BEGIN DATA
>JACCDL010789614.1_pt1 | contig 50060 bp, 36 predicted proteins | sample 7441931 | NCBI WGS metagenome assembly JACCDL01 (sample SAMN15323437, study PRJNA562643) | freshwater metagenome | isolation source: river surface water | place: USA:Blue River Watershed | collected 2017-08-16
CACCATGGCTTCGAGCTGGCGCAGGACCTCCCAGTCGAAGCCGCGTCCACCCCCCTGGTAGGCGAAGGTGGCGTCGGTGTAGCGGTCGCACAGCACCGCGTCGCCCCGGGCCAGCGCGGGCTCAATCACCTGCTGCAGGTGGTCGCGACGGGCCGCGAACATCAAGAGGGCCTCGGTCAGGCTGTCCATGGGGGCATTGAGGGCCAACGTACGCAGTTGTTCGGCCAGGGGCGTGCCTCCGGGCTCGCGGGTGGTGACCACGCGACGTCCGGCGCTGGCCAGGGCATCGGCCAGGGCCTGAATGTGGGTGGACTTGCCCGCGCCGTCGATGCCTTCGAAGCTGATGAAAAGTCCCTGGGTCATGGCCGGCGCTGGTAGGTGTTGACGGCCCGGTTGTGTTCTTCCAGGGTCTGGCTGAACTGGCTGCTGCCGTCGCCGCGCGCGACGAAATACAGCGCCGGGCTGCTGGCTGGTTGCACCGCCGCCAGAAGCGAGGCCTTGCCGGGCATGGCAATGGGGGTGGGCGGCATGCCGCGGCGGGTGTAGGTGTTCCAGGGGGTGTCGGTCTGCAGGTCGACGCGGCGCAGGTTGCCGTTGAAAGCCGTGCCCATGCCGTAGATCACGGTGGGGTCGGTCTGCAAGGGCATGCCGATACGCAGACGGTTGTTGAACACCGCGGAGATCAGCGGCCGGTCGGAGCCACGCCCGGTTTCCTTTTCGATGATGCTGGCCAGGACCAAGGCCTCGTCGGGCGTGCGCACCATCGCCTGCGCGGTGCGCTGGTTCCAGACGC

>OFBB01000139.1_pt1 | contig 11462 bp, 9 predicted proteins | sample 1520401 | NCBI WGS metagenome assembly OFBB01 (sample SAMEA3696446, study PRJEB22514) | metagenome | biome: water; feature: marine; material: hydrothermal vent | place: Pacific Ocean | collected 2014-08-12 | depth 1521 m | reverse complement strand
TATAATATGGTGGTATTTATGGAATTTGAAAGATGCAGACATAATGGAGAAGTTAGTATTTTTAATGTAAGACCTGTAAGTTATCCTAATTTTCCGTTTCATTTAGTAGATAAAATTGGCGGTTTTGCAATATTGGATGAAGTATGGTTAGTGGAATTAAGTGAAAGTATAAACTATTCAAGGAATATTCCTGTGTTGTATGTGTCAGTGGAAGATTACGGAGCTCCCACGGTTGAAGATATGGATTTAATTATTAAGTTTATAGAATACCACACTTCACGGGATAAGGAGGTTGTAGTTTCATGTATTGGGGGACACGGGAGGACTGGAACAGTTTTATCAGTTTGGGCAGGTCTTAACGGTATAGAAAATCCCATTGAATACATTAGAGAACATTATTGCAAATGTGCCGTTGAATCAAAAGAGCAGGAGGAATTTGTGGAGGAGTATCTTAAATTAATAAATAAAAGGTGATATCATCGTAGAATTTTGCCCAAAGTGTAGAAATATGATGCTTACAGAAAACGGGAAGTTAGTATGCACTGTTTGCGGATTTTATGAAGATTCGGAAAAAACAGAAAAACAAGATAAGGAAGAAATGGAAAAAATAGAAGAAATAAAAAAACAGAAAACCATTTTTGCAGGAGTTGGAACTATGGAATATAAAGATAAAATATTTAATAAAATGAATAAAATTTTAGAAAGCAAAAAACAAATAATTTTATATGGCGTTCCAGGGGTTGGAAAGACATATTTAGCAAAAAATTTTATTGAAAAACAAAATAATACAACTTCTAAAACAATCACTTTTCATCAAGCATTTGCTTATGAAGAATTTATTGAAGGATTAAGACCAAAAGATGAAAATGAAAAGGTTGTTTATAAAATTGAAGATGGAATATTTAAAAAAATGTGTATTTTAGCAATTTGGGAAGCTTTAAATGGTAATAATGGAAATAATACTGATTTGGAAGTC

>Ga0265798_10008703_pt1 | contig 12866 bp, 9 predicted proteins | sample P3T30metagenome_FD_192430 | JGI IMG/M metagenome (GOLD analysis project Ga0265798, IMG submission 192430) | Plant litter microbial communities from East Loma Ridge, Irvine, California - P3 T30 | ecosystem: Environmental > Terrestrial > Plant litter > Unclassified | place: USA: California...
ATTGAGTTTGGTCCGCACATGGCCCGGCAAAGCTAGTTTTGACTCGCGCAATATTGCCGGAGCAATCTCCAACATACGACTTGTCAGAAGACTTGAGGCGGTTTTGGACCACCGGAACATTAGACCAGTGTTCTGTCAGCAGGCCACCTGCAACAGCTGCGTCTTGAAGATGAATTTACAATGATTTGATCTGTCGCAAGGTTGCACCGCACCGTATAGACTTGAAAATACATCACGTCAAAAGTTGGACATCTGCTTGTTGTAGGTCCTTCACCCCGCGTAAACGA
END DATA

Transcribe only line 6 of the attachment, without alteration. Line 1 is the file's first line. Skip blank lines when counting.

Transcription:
ATTGAGTTTGGTCCGCACATGGCCCGGCAAAGCTAGTTTTGACTCGCGCAATATTGCCGGAGCAATCTCCAACATACGACTTGTCAGAAGACTTGAGGCGGTTTTGGACCACCGGAACATTAGACCAGTGTTCTGTCAGCAGGCCACCTGCAACAGCTGCGTCTTGAAGATGAATTTACAATGATTTGATCTGTCGCAAGGTTGCACCGCACCGTATAGACTTGAAAATACATCACGTCAAAAGTTGGACATCTGCTTGTTGTAGGTCCTTCACCCCGCGTAAACGA